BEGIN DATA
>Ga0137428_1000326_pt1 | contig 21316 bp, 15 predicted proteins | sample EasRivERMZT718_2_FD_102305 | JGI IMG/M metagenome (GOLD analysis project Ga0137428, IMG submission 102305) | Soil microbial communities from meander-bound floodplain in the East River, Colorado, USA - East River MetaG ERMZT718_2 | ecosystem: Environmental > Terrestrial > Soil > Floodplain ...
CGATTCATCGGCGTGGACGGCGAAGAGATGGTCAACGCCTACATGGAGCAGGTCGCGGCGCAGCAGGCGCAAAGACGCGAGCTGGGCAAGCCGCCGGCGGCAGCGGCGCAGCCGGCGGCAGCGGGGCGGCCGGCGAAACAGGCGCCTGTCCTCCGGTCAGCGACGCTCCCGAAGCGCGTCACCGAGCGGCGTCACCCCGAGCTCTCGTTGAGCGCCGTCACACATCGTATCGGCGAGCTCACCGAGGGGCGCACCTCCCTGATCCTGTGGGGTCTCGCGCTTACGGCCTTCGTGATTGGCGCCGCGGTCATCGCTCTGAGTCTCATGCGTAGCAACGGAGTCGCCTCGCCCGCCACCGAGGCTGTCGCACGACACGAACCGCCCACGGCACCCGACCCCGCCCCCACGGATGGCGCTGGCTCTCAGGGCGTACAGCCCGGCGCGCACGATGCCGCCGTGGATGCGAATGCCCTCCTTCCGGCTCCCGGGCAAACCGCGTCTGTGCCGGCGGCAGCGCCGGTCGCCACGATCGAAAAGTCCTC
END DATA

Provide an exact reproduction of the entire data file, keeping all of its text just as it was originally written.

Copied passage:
>Ga0137428_1000326_pt1 | contig 21316 bp, 15 predicted proteins | sample EasRivERMZT718_2_FD_102305 | JGI IMG/M metagenome (GOLD analysis project Ga0137428, IMG submission 102305) | Soil microbial communities from meander-bound floodplain in the East River, Colorado, USA - East River MetaG ERMZT718_2 | ecosystem: Environmental > Terrestrial > Soil > Floodplain ...
CGATTCATCGGCGTGGACGGCGAAGAGATGGTCAACGCCTACATGGAGCAGGTCGCGGCGCAGCAGGCGCAAAGACGCGAGCTGGGCAAGCCGCCGGCGGCAGCGGCGCAGCCGGCGGCAGCGGGGCGGCCGGCGAAACAGGCGCCTGTCCTCCGGTCAGCGACGCTCCCGAAGCGCGTCACCGAGCGGCGTCACCCCGAGCTCTCGTTGAGCGCCGTCACACATCGTATCGGCGAGCTCACCGAGGGGCGCACCTCCCTGATCCTGTGGGGTCTCGCGCTTACGGCCTTCGTGATTGGCGCCGCGGTCATCGCTCTGAGTCTCATGCGTAGCAACGGAGTCGCCTCGCCCGCCACCGAGGCTGTCGCACGACACGAACCGCCCACGGCACCCGACCCCGCCCCCACGGATGGCGCTGGCTCTCAGGGCGTACAGCCCGGCGCGCACGATGCCGCCGTGGATGCGAATGCCCTCCTTCCGGCTCCCGGGCAAACCGCGTCTGTGCCGGCGGCAGCGCCGGTCGCCACGATCGAAAAGTCCTC